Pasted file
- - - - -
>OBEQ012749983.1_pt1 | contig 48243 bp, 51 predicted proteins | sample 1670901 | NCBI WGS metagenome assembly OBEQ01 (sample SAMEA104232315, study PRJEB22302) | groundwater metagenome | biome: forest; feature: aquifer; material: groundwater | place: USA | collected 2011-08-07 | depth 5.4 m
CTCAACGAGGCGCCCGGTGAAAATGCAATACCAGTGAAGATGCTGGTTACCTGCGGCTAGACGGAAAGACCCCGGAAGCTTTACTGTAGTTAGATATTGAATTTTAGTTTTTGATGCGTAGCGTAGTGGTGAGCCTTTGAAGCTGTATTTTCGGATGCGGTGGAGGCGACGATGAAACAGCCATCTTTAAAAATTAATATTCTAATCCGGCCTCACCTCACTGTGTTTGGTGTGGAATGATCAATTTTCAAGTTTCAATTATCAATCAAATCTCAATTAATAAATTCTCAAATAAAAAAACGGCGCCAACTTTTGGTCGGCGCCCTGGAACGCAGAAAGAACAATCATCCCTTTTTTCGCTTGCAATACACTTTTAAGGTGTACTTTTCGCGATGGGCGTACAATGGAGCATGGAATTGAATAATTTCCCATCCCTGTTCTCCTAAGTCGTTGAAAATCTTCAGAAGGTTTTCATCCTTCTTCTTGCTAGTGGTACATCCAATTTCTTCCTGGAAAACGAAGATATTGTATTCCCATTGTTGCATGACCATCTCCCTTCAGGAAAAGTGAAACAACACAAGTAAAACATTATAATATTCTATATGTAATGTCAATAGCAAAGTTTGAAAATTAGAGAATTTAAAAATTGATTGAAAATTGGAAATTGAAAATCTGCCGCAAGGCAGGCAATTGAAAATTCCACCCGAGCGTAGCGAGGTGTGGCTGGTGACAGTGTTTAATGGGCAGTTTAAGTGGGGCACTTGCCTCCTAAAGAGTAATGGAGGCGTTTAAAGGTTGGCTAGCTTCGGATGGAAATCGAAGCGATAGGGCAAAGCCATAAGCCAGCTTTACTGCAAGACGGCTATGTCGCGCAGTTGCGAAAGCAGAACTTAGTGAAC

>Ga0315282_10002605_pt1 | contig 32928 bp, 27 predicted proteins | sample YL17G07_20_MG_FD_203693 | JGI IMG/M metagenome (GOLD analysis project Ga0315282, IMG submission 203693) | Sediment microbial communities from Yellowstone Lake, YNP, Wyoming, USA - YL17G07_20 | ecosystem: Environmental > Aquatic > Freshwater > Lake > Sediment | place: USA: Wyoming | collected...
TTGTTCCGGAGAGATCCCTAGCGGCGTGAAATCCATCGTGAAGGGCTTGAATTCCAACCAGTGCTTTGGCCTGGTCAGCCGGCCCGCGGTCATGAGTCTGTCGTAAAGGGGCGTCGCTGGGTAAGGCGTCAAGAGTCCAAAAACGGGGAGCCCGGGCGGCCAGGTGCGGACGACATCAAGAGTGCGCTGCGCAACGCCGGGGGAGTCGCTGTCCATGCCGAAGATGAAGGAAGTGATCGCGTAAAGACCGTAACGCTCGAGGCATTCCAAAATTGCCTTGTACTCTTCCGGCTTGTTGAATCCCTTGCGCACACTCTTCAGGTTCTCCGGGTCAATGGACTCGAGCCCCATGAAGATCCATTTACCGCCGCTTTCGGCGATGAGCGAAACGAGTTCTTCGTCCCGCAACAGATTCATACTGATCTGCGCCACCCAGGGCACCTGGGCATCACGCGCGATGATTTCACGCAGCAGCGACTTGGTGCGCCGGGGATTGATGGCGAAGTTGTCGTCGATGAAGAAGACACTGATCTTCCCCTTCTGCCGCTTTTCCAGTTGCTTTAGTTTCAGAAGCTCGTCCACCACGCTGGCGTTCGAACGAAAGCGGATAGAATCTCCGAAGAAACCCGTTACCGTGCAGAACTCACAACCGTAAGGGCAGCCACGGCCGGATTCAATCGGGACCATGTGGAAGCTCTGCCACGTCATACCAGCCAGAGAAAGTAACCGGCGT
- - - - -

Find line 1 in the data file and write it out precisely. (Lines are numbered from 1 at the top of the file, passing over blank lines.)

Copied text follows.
>OBEQ012749983.1_pt1 | contig 48243 bp, 51 predicted proteins | sample 1670901 | NCBI WGS metagenome assembly OBEQ01 (sample SAMEA104232315, study PRJEB22302) | groundwater metagenome | biome: forest; feature: aquifer; material: groundwater | place: USA | collected 2011-08-07 | depth 5.4 m